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Project Management Insights: Setting Goals that Get Results

Christine Brack on January 25, 2019 - in Articles, Column

We are nearing the end of the year, and firms soon will be asking personnel to establish their goals for the new year. Although sometimes tiresome, it is an important exercise—especially for firms that are learning organizations, tie incentive compensation to improvement and focus on professional development.

I’m working with a client that’s taking a closer look at how they develop project managers (PMs). Currently, their PMs loosely perform in the role while principals control most of the moving parts. The aim is to cultivate stronger managers who take complete ownership of project responsibilities. It’s a large—yet necessary—strategic undertaking.

Three Goals to Accomplish by Year End

In July, each project manager met with his or her principal and HR manager to discuss skills, abilities and opportunities for growth, arriving at three goals to accomplish by the end of the year. Below are examples of their original goals; followed by my elaboration after they asked me to review. Which do you think will be more effective in achieving results?

Improve Time Management

Original goals:

• I need to retrain myself to become more efficient.

• Look for ways to better manage my time.

New goals:

• To understand how my time is spent and identify opportunities for self-improvement in this area, I will identify the “time robbers” in my work habits within the next two weeks.

• To improve my own effectiveness as a PM and leverage internal training, I will identify two time-management best practices learned in the webinar and develop a personal implementation plan (including what, when and how) by the end of the third quarter.

• To earn back time to allocate to higher-priority, higher-value activities, I will find/free-up three hours a week by next quarter by eliminating one or two of the time robbers I identified.

Improve Communication

Original goals:

• Better convey the project expectations and limitations to the team and influence them to keep the project in budget.

• Improve my skills in delegation, transfer of information, and understanding how to motivate my staff to be more mindful of budgets and deadlines.

New goals:

• To improve team understanding of project expectations and build team cohesiveness, I will establish SMART goals with and for the team by the end of the third quarter.

• To raise the visibility of each team members’ work and ensure the work is integrated, I will institute a daily huddle with my project team by the end of the third quarter.

• To improve my personal communication effectiveness, I will identify two communication best practices learned in the webinar and create a plan on implementing those as a permanent habit by the end of the third quarter. This plan includes a date, measurements and resources needed.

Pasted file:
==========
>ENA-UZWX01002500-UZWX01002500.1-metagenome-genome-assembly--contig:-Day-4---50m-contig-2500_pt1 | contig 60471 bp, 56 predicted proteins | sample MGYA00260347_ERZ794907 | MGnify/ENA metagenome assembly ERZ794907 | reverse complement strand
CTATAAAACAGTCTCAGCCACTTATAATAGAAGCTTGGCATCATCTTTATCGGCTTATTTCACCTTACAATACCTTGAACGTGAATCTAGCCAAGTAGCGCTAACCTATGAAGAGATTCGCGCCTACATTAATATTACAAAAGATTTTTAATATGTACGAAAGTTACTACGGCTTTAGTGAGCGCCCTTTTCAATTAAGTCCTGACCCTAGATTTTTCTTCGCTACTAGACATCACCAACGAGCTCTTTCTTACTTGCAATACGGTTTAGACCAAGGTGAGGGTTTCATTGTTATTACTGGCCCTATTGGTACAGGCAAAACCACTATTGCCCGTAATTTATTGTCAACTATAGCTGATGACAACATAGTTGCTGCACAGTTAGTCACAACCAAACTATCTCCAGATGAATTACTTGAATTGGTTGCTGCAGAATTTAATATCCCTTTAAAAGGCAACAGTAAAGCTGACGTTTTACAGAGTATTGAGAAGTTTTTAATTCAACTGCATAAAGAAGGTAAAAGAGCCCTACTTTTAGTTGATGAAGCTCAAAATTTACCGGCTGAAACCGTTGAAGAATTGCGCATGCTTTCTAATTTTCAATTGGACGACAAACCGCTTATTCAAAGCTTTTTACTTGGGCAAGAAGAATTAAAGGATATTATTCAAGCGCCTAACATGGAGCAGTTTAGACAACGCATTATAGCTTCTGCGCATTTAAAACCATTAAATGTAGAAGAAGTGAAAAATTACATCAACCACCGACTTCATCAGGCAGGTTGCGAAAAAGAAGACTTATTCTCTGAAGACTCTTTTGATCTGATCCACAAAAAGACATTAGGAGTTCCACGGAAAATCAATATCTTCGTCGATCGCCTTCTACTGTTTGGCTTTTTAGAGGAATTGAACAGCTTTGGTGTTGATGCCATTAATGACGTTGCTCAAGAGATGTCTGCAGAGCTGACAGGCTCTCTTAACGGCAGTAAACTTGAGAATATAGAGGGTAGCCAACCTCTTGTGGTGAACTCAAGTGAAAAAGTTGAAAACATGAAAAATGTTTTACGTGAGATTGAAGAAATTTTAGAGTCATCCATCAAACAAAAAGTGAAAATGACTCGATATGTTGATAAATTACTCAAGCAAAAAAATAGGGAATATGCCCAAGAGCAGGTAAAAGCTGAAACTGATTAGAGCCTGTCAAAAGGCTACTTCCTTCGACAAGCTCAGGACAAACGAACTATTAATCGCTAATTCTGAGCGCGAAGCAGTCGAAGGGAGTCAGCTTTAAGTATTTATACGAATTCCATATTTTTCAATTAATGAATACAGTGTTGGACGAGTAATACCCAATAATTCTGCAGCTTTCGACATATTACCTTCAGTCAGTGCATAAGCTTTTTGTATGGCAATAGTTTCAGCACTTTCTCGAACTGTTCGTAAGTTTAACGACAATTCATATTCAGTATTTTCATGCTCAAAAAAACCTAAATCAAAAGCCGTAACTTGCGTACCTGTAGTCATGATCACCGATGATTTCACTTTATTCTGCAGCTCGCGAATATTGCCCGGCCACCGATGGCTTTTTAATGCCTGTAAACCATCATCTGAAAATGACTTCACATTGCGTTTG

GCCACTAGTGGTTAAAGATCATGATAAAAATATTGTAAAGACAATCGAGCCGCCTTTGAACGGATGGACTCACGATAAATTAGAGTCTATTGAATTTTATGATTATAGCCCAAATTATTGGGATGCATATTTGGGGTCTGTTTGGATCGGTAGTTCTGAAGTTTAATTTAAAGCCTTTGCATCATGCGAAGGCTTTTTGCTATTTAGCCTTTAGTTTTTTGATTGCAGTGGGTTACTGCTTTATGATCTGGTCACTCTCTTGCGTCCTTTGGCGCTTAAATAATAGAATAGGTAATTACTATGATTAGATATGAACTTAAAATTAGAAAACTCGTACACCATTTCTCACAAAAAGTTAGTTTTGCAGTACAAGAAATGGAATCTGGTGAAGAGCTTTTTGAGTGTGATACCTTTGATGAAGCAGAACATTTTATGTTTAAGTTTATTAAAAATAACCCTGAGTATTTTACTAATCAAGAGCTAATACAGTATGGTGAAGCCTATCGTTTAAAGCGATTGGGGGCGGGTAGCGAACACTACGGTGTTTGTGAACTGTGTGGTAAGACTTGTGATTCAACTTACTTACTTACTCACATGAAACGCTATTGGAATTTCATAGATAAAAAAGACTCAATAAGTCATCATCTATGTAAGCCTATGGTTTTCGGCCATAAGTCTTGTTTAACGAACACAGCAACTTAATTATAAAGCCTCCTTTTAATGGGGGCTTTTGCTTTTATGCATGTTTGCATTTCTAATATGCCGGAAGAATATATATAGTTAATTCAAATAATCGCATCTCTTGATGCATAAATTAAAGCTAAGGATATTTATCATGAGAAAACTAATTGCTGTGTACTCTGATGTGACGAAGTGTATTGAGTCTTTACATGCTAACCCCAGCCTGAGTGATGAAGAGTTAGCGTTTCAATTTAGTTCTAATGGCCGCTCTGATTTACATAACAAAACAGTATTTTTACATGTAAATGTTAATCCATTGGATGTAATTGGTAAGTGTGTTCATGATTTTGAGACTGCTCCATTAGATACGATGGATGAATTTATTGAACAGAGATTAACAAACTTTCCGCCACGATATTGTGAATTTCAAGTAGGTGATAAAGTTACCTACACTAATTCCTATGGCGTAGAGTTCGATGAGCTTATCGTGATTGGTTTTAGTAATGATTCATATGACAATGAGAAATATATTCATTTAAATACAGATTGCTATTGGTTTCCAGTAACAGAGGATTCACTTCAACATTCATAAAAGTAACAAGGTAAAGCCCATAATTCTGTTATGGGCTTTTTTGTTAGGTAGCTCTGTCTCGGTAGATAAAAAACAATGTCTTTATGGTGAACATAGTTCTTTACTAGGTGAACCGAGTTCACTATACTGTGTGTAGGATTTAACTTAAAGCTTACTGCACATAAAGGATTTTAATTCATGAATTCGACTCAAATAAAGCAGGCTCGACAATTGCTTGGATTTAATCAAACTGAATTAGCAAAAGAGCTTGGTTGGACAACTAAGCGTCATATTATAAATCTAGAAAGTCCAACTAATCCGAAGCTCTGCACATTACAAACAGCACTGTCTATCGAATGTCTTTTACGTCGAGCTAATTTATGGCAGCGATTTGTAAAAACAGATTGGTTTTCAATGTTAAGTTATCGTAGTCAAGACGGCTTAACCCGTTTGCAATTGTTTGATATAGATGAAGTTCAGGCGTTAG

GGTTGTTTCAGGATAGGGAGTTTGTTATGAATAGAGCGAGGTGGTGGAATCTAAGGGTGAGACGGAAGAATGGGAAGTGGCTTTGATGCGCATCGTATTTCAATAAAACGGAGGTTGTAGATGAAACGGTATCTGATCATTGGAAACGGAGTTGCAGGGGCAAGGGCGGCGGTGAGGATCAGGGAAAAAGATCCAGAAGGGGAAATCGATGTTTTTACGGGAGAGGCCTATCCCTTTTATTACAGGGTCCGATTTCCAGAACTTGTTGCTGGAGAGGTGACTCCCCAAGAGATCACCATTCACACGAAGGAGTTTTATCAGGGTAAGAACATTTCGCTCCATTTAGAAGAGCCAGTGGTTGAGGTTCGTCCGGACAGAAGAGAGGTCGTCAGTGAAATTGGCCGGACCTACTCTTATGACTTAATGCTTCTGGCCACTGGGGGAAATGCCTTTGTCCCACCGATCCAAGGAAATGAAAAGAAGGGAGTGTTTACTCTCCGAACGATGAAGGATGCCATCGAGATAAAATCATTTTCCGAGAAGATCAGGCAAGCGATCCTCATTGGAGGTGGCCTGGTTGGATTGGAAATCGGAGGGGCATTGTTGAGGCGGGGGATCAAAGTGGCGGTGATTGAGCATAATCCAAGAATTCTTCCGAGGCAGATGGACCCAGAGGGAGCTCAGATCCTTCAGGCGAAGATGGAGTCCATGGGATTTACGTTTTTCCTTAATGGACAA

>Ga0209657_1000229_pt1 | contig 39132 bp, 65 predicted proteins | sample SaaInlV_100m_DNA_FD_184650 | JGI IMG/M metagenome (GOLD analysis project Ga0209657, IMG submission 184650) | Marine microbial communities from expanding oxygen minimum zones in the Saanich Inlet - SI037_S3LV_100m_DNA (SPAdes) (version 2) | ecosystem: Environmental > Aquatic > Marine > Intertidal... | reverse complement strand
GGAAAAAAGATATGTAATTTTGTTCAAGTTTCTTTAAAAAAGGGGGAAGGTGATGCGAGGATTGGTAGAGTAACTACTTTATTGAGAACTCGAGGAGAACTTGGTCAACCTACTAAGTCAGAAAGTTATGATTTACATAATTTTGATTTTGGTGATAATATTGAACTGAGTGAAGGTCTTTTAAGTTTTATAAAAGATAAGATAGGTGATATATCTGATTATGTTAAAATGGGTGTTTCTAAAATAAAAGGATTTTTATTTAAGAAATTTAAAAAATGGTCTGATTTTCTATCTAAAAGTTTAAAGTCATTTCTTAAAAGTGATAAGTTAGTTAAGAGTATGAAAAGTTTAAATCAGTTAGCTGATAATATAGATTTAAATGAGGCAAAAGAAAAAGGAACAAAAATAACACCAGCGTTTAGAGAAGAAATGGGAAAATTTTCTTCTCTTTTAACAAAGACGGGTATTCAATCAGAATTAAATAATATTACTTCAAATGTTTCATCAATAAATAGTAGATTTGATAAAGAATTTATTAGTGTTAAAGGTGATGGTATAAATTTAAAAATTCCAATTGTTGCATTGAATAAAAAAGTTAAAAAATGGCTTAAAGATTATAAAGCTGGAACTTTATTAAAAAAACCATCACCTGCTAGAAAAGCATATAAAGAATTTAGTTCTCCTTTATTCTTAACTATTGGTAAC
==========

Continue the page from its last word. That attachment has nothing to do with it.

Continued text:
Increase Confidence

Original goals:

• Judgment and confidence development via internal training and self-education, etc.

• Improve my confidence as a leader. Get my team to perform at a higher level and become more inspiring to them.

New goals:

• To build my presentation skills and build familiarity with others in the firm, I will develop and deliver a “lunch and learn” by the end of the third quarter that has relevance to the firm and learning objectives for the participants.

• To build confidence in my judgment and decision-making skills, I will earmark/track my doubtful moments over the next quarter. I will document at least three occasions in which I would go to the Principal-in-Charge (PIC) for assistance because of force of habit. Before I go for assistance, I will identify what I am doubtful/unsure about and why I feel that way. Then I will imagine my colleague came to me with this same scenario. How would I advise them? Do I still go to the PIC?

• To build confidence based on my self-awareness, I will select one book on the topic of confidence building and read it by the end of the quarter. Within two weeks of finishing the book, I will present a book report (short monologue/no presentation needed) on what it meant to me and share my personal takeaway.

• To continuously improve and incorporate my personal takeaway from the book, I will create a plan on how I will implement and live by this change (plan includes what, when and how).

Most goals are well-intended but rarely successful. In the coming months, develop goals that will not only get completed but will achieve results beneficial to the employee and firm.

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About Christine Brack

Christine Brack, PMP, is a Principal at ChrismarGroup, a training and consultancy firm; email: [email protected].

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